As she sat in her empty bar at the end of March and looked around, she realized there was an opportunity to help her now unemployed staff.
“We were sitting there doors locked and I’m like oh my gosh, ‘there’s money on the walls and we have time on our hands,” she told CNN, referring to the bar’s decor. “‘We gotta get this money down.'”
Some of the money has been there for over a decade.
For nearly 15 years, patrons have been leaving their mark on the island bar by writing on a dollar bill and stapling it on the walls and ceilings. Knox just celebrated her six-year anniversary of owning the bar.
Knox, who worked as a bartender at the bar for seven years before owning it, now runs the bar with her mother, Pam Hessler.
“I can’t just sit here and do nothing,” Knox said of the decision to take down the dollar bills to try and help her employees. “I’ll do what I can for my people.”
Over the next three and a half days, five volunteers took on the tedious task to help gently take down the weathered money. Some bills had dozens of staples in them, according to Knox. Some of the currency came from countries across the globe.
After the bills were taken down, it took about a week and a half to clean them off and get them counted. In total, $3,714 were collected and the stacks of bills stretched in piles across the entire bar counter top.
Over a span of three days, a Tybee Island bar removed $3,714 worth of bills stapled to their walls to give to their unemployed staff. 📸Jennifer Knox of The Sand Bar pic.twitter.com/Aiz2NBCPxy
— Amanda Jackson (@AmandaJ_TX) April 8, 2020
After hearing about Knox’s act of giving back, several customers donated to the cause. In total, Knox was able to distribute $4,104 to her staff. Four bartenders and two musicians each were given $600, she said.
Tybee Island, one of Georgia’s most popular vacation destinations, depends on beachgoers to keep the town’s economy alive. The town has a population of about 3,000 people.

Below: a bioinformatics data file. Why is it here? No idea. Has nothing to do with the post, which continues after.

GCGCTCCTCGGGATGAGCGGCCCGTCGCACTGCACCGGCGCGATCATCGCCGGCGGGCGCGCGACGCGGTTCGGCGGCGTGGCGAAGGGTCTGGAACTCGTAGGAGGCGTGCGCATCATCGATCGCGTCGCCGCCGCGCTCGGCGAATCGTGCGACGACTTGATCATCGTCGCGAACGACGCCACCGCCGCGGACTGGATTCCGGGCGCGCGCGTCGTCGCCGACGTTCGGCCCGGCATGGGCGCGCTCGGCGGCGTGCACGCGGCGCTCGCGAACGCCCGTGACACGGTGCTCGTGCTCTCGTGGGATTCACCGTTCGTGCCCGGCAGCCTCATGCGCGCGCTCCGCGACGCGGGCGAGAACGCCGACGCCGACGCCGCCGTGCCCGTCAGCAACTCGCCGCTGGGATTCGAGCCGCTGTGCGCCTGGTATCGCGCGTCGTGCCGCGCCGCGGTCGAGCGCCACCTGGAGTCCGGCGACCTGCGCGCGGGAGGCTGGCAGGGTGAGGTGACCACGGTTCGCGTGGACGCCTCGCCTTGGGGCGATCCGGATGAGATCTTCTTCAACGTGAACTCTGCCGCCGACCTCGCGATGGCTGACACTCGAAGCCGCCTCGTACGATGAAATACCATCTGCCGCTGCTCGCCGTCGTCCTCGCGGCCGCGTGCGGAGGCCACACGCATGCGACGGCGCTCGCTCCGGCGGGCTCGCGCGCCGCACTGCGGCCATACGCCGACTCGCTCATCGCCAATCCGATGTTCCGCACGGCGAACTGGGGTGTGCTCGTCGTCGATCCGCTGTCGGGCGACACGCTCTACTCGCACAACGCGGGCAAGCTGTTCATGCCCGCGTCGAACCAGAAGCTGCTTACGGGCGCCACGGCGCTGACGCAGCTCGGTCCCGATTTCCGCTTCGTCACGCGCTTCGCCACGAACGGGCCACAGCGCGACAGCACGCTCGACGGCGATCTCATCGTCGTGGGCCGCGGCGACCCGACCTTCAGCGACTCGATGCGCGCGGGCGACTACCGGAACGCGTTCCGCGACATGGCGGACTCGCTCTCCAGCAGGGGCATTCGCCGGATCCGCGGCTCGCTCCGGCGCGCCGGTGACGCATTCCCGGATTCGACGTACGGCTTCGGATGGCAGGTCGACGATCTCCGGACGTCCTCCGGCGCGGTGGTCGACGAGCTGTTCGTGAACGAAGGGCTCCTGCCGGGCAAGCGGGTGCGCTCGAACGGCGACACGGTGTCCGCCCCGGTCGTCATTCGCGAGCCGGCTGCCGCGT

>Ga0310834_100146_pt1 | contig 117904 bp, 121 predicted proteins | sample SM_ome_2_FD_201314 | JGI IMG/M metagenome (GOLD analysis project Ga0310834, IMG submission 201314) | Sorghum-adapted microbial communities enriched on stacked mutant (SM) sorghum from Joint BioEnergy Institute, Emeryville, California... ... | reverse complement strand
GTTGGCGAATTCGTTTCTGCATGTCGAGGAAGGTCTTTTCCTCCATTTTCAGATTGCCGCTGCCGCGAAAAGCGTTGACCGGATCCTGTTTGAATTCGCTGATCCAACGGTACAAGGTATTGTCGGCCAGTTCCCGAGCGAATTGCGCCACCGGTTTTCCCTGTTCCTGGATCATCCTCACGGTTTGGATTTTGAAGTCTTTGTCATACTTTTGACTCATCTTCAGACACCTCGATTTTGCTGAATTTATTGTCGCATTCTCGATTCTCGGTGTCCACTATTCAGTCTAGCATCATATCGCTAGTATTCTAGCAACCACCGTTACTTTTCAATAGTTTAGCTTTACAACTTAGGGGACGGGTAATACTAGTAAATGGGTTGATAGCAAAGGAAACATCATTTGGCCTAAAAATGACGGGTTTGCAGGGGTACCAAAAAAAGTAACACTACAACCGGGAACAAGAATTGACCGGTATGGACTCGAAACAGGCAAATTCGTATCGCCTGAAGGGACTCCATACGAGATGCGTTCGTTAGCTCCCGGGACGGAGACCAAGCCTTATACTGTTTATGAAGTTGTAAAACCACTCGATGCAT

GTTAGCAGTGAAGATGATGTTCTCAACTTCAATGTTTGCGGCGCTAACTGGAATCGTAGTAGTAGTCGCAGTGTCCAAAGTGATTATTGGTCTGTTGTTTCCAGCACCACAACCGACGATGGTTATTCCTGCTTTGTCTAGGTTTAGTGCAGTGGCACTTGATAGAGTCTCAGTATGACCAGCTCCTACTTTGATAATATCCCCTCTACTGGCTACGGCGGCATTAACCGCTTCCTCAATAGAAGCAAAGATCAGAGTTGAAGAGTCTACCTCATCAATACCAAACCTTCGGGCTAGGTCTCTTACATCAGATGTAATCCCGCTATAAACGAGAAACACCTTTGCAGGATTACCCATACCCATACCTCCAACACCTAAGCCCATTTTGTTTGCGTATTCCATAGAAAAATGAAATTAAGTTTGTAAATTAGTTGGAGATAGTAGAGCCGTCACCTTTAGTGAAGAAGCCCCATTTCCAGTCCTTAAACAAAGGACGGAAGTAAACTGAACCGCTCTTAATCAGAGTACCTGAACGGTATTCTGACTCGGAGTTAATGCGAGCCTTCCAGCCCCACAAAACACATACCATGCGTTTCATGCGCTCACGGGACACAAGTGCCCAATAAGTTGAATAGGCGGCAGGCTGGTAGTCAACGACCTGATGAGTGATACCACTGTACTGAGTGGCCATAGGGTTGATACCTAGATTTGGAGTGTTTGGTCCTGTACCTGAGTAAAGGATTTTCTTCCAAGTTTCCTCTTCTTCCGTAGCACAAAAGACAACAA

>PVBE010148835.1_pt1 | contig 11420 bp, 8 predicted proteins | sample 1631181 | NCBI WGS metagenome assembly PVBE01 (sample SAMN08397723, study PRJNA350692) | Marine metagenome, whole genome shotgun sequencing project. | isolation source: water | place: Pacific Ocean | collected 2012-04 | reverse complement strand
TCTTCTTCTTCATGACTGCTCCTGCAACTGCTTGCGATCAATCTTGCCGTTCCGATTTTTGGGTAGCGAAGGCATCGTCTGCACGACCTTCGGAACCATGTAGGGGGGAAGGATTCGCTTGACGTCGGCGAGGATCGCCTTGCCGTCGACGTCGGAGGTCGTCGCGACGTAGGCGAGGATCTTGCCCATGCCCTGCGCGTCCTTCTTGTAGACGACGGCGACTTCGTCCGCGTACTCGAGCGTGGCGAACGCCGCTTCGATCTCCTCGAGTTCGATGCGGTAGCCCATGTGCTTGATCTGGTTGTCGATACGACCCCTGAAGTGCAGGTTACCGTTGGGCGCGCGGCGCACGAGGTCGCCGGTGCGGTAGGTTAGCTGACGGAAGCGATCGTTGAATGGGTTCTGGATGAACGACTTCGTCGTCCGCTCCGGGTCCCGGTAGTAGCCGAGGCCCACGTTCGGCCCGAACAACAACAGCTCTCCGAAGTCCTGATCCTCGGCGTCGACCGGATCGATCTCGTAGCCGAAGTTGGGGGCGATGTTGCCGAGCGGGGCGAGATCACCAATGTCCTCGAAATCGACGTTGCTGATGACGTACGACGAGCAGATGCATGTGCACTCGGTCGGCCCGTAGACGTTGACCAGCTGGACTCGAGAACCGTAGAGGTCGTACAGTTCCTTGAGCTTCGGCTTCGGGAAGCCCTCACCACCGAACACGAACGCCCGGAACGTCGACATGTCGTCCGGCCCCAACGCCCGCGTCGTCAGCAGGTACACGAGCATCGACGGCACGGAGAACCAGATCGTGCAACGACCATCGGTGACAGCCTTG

Knox said that March was the beginning of their busy season coming out of winter. Now, like everywhere else, their business is on hold, and Knox remains unsure of what the future holds.
In the spirit of giving, one of the bartenders decided to donate her portion to another Tybee Island bartender. Knox wants to continue to give back to the small island’s service staff. She is still collecting donations to distribute.
“We all look out for each other,” she said. “We are all in this together.”
Knox said she is hopeful that The Sand Bar will reopen when all is over.
What the place looks like now.
When patrons do return to have a cold beverage after relaxing on the beach, they’ll notice a fresh coat of bright colored paint replaced the wallpaper of dollar bills.
While Knox is unsure if the stapling of the money on the walls will continue, she said she is thinking of a different plan for customers to leave their mark.
One of the things most liked about writing a blog is the people met via the internet. There are many “followers” of the AW, and I check out all of them. An example would be the blog, Amanda Likes To Travel (http://amandalikestotravel.com/). I have lived vicariously through the written words of Amanda, because I, too, liked to travel. Amanda has not written lately and I can only hope it is because Amanda, like most of us, has hunkered down during the COVID-19 crisis. Maybe Amanda will consider temporarily changing the blog to, “Hunkering down with Amanda.”
Sometimes emails are received from readers, which means being in contact with people all over the world because of writing the AW. Recently an email was received from a young lady who lives in one of the northern states. She wrote, “Since you live and write about the south, I want to know about states rights.” She had noticed a map showing the states who had yet to impose restrictions for the people of that particular state, most being in the South.